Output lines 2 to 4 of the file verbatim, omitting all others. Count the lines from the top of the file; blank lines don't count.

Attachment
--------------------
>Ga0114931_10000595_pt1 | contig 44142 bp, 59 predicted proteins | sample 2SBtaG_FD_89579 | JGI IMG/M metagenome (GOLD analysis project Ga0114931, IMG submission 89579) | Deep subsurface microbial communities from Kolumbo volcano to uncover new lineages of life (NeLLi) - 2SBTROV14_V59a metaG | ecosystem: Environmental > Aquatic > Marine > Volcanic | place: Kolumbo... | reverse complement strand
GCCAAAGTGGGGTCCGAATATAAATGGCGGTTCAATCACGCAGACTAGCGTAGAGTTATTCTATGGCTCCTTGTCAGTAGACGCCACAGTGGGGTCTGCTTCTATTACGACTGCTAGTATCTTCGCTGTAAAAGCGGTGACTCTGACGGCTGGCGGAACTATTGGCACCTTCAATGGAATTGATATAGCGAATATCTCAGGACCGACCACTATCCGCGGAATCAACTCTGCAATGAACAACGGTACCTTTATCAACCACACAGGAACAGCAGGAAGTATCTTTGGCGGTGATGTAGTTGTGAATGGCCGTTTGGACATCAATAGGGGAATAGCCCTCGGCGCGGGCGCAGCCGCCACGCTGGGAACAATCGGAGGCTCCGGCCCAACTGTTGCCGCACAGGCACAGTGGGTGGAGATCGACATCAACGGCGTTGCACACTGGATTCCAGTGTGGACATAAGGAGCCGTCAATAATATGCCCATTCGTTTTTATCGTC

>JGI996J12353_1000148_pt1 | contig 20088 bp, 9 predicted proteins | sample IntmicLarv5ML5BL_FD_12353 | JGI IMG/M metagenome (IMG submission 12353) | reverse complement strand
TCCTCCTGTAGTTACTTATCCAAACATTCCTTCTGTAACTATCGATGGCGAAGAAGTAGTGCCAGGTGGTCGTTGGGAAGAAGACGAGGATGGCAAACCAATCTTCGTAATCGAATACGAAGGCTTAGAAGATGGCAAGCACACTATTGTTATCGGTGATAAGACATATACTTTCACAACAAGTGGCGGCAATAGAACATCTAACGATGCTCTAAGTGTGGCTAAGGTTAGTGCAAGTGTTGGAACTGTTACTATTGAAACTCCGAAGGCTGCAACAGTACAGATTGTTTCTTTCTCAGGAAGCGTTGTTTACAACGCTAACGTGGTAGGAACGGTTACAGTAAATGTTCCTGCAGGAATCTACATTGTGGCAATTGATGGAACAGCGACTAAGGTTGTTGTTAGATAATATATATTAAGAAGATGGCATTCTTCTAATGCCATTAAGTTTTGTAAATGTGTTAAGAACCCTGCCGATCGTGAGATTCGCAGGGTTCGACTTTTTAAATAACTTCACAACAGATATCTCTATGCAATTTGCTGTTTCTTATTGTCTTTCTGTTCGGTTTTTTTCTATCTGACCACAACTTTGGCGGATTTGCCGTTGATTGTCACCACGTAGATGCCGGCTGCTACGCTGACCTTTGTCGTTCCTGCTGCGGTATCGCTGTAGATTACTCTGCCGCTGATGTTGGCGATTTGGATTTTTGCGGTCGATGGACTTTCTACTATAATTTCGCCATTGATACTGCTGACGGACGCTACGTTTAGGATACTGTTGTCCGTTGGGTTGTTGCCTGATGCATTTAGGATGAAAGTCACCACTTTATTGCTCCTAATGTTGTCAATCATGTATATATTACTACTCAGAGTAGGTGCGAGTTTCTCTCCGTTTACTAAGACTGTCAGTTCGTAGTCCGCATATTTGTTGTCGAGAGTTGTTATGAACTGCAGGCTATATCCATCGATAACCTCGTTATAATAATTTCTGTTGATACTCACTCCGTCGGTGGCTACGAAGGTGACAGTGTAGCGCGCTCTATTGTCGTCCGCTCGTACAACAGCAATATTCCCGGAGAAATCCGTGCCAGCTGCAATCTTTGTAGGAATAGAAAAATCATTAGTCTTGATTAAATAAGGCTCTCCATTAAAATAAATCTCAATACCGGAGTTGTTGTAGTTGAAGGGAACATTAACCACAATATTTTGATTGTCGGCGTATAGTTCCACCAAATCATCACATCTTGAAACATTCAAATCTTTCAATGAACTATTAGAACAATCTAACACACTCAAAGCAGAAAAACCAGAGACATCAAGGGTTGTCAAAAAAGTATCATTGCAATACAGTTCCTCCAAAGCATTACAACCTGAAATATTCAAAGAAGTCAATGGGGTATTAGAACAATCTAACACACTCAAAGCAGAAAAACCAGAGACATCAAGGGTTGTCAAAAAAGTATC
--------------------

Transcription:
GCCAAAGTGGGGTCCGAATATAAATGGCGGTTCAATCACGCAGACTAGCGTAGAGTTATTCTATGGCTCCTTGTCAGTAGACGCCACAGTGGGGTCTGCTTCTATTACGACTGCTAGTATCTTCGCTGTAAAAGCGGTGACTCTGACGGCTGGCGGAACTATTGGCACCTTCAATGGAATTGATATAGCGAATATCTCAGGACCGACCACTATCCGCGGAATCAACTCTGCAATGAACAACGGTACCTTTATCAACCACACAGGAACAGCAGGAAGTATCTTTGGCGGTGATGTAGTTGTGAATGGCCGTTTGGACATCAATAGGGGAATAGCCCTCGGCGCGGGCGCAGCCGCCACGCTGGGAACAATCGGAGGCTCCGGCCCAACTGTTGCCGCACAGGCACAGTGGGTGGAGATCGACATCAACGGCGTTGCACACTGGATTCCAGTGTGGACATAAGGAGCCGTCAATAATATGCCCATTCGTTTTTATCGTC

>JGI996J12353_1000148_pt1 | contig 20088 bp, 9 predicted proteins | sample IntmicLarv5ML5BL_FD_12353 | JGI IMG/M metagenome (IMG submission 12353) | reverse complement strand
TCCTCCTGTAGTTACTTATCCAAACATTCCTTCTGTAACTATCGATGGCGAAGAAGTAGTGCCAGGTGGTCGTTGGGAAGAAGACGAGGATGGCAAACCAATCTTCGTAATCGAATACGAAGGCTTAGAAGATGGCAAGCACACTATTGTTATCGGTGATAAGACATATACTTTCACAACAAGTGGCGGCAATAGAACATCTAACGATGCTCTAAGTGTGGCTAAGGTTAGTGCAAGTGTTGGAACTGTTACTATTGAAACTCCGAAGGCTGCAACAGTACAGATTGTTTCTTTCTCAGGAAGCGTTGTTTACAACGCTAACGTGGTAGGAACGGTTACAGTAAATGTTCCTGCAGGAATCTACATTGTGGCAATTGATGGAACAGCGACTAAGGTTGTTGTTAGATAATATATATTAAGAAGATGGCATTCTTCTAATGCCATTAAGTTTTGTAAATGTGTTAAGAACCCTGCCGATCGTGAGATTCGCAGGGTTCGACTTTTTAAATAACTTCACAACAGATATCTCTATGCAATTTGCTGTTTCTTATTGTCTTTCTGTTCGGTTTTTTTCTATCTGACCACAACTTTGGCGGATTTGCCGTTGATTGTCACCACGTAGATGCCGGCTGCTACGCTGACCTTTGTCGTTCCTGCTGCGGTATCGCTGTAGATTACTCTGCCGCTGATGTTGGCGATTTGGATTTTTGCGGTCGATGGACTTTCTACTATAATTTCGCCATTGATACTGCTGACGGACGCTACGTTTAGGATACTGTTGTCCGTTGGGTTGTTGCCTGATGCATTTAGGATGAAAGTCACCACTTTATTGCTCCTAATGTTGTCAATCATGTATATATTACTACTCAGAGTAGGTGCGAGTTTCTCTCCGTTTACTAAGACTGTCAGTTCGTAGTCCGCATATTTGTTGTCGAGAGTTGTTATGAACTGCAGGCTATATCCATCGATAACCTCGTTATAATAATTTCTGTTGATACTCACTCCGTCGGTGGCTACGAAGGTGACAGTGTAGCGCGCTCTATTGTCGTCCGCTCGTACAACAGCAATATTCCCGGAGAAATCCGTGCCAGCTGCAATCTTTGTAGGAATAGAAAAATCATTAGTCTTGATTAAATAAGGCTCTCCATTAAAATAAATCTCAATACCGGAGTTGTTGTAGTTGAAGGGAACATTAACCACAATATTTTGATTGTCGGCGTATAGTTCCACCAAATCATCACATCTTGAAACATTCAAATCTTTCAATGAACTATTAGAACAATCTAACACACTCAAAGCAGAAAAACCAGAGACATCAAGGGTTGTCAAAAAAGTATCATTGCAATACAGTTCCTCCAAAGCATTACAACCTGAAATATTCAAAGAAGTCAATGGGGTATTAGAACAATCTAACACACTCAAAGCAGAAAAACCAGAGACATCAAGGGTTGTCAAAAAAGTATC